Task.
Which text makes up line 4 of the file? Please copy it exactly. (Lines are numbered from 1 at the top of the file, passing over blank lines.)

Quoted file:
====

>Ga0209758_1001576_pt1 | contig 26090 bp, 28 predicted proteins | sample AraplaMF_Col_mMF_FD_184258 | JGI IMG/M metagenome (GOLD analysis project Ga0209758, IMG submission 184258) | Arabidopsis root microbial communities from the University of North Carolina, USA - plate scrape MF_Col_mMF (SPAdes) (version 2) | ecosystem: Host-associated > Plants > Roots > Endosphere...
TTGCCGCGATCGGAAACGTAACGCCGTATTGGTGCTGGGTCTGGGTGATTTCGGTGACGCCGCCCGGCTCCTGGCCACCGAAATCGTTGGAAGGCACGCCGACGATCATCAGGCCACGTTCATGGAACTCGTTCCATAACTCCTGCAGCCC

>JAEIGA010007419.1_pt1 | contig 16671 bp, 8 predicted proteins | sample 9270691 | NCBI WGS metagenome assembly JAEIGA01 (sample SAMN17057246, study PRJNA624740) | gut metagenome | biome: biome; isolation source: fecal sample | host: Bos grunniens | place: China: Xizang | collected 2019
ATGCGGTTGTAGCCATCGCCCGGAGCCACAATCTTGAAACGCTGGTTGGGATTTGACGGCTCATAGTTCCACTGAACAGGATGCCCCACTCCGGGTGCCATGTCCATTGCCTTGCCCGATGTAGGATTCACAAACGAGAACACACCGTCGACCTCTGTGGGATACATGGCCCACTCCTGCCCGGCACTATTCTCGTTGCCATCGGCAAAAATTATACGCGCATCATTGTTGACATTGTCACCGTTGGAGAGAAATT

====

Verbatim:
ATGCGGTTGTAGCCATCGCCCGGAGCCACAATCTTGAAACGCTGGTTGGGATTTGACGGCTCATAGTTCCACTGAACAGGATGCCCCACTCCGGGTGCCATGTCCATTGCCTTGCCCGATGTAGGATTCACAAACGAGAACACACCGTCGACCTCTGTGGGATACATGGCCCACTCCTGCCCGGCACTATTCTCGTTGCCATCGGCAAAAATTATACGCGCATCATTGTTGACATTGTCACCGTTGGAGAGAAATT